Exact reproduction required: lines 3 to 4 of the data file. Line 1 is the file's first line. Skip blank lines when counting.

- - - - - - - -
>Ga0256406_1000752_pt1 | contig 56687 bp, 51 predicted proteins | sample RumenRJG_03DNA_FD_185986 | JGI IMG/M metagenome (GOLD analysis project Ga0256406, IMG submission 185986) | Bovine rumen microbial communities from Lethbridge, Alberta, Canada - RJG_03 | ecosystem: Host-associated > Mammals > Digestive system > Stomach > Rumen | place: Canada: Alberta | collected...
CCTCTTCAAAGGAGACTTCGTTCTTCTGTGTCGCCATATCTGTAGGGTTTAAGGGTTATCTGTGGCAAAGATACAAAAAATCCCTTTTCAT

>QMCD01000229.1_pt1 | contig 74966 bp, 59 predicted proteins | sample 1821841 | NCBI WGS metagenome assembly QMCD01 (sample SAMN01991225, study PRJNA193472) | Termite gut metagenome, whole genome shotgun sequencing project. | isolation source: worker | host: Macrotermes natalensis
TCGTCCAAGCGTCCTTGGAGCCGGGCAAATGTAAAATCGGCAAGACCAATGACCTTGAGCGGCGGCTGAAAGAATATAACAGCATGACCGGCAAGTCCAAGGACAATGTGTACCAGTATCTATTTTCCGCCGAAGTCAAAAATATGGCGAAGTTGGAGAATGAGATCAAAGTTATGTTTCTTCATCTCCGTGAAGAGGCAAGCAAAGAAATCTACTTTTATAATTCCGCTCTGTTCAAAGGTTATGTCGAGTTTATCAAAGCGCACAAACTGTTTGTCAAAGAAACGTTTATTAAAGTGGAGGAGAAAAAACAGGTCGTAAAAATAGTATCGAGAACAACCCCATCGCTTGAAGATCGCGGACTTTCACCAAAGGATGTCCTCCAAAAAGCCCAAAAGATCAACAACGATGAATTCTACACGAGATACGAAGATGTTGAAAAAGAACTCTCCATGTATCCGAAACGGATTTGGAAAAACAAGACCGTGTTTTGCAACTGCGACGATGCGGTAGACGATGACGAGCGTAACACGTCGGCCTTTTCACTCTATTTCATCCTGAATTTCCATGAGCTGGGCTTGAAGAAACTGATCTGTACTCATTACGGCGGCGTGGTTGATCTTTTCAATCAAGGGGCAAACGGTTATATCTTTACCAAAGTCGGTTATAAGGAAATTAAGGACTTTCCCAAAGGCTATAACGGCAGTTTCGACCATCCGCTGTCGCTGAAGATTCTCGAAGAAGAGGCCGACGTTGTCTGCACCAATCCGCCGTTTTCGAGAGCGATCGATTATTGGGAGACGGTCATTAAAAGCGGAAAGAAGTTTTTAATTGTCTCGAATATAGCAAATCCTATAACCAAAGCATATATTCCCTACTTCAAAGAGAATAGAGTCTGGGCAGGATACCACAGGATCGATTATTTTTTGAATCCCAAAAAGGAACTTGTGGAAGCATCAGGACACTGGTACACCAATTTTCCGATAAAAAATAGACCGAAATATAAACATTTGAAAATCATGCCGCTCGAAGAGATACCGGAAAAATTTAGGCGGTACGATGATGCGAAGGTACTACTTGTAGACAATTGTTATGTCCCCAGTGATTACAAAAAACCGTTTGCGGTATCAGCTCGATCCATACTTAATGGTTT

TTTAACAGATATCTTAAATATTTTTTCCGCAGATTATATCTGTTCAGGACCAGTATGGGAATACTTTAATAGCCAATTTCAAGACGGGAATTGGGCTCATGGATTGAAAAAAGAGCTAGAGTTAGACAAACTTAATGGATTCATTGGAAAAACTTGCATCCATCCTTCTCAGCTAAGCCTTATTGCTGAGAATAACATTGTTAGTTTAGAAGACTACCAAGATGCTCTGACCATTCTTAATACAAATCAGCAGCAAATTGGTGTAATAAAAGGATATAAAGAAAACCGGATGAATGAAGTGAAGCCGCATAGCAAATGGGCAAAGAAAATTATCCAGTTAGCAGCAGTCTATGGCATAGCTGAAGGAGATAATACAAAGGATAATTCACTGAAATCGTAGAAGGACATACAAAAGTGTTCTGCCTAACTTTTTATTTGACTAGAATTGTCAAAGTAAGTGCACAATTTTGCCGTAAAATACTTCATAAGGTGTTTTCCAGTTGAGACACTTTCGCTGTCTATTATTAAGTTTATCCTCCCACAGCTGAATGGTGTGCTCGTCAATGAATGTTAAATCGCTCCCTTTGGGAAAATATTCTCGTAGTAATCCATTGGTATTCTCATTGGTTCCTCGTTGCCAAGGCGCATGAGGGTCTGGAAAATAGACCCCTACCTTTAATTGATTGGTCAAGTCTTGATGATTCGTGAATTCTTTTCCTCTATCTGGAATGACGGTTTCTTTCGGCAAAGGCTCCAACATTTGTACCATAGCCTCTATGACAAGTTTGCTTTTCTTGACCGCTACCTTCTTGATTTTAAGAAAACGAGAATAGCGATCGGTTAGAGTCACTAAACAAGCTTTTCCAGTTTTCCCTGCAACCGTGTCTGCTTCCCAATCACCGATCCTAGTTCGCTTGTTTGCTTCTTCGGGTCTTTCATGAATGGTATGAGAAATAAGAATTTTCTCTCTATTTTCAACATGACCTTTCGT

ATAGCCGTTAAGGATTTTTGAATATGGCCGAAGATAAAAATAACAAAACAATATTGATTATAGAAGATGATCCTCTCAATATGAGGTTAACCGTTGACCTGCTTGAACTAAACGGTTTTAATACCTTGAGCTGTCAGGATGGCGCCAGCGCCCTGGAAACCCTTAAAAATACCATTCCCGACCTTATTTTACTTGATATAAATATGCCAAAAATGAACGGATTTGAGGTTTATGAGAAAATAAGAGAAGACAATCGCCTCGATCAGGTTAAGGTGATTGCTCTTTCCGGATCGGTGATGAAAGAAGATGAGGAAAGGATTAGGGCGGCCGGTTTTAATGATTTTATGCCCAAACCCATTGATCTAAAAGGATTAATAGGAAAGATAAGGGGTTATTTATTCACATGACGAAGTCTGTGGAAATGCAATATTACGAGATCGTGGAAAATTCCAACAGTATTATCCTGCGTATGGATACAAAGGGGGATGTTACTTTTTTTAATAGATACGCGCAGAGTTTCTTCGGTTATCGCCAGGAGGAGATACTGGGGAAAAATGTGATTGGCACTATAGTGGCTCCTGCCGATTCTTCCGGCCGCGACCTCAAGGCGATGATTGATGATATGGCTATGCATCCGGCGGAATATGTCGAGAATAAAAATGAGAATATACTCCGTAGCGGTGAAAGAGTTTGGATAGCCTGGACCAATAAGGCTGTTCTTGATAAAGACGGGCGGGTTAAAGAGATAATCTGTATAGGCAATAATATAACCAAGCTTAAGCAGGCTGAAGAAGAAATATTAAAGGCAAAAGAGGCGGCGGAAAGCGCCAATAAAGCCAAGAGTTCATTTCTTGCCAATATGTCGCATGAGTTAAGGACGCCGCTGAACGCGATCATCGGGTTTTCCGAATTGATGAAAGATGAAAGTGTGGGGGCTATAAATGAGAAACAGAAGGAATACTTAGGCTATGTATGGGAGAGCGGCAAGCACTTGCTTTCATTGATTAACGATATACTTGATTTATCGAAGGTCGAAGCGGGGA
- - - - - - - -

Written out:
>QMCD01000229.1_pt1 | contig 74966 bp, 59 predicted proteins | sample 1821841 | NCBI WGS metagenome assembly QMCD01 (sample SAMN01991225, study PRJNA193472) | Termite gut metagenome, whole genome shotgun sequencing project. | isolation source: worker | host: Macrotermes natalensis
TCGTCCAAGCGTCCTTGGAGCCGGGCAAATGTAAAATCGGCAAGACCAATGACCTTGAGCGGCGGCTGAAAGAATATAACAGCATGACCGGCAAGTCCAAGGACAATGTGTACCAGTATCTATTTTCCGCCGAAGTCAAAAATATGGCGAAGTTGGAGAATGAGATCAAAGTTATGTTTCTTCATCTCCGTGAAGAGGCAAGCAAAGAAATCTACTTTTATAATTCCGCTCTGTTCAAAGGTTATGTCGAGTTTATCAAAGCGCACAAACTGTTTGTCAAAGAAACGTTTATTAAAGTGGAGGAGAAAAAACAGGTCGTAAAAATAGTATCGAGAACAACCCCATCGCTTGAAGATCGCGGACTTTCACCAAAGGATGTCCTCCAAAAAGCCCAAAAGATCAACAACGATGAATTCTACACGAGATACGAAGATGTTGAAAAAGAACTCTCCATGTATCCGAAACGGATTTGGAAAAACAAGACCGTGTTTTGCAACTGCGACGATGCGGTAGACGATGACGAGCGTAACACGTCGGCCTTTTCACTCTATTTCATCCTGAATTTCCATGAGCTGGGCTTGAAGAAACTGATCTGTACTCATTACGGCGGCGTGGTTGATCTTTTCAATCAAGGGGCAAACGGTTATATCTTTACCAAAGTCGGTTATAAGGAAATTAAGGACTTTCCCAAAGGCTATAACGGCAGTTTCGACCATCCGCTGTCGCTGAAGATTCTCGAAGAAGAGGCCGACGTTGTCTGCACCAATCCGCCGTTTTCGAGAGCGATCGATTATTGGGAGACGGTCATTAAAAGCGGAAAGAAGTTTTTAATTGTCTCGAATATAGCAAATCCTATAACCAAAGCATATATTCCCTACTTCAAAGAGAATAGAGTCTGGGCAGGATACCACAGGATCGATTATTTTTTGAATCCCAAAAAGGAACTTGTGGAAGCATCAGGACACTGGTACACCAATTTTCCGATAAAAAATAGACCGAAATATAAACATTTGAAAATCATGCCGCTCGAAGAGATACCGGAAAAATTTAGGCGGTACGATGATGCGAAGGTACTACTTGTAGACAATTGTTATGTCCCCAGTGATTACAAAAAACCGTTTGCGGTATCAGCTCGATCCATACTTAATGGTTT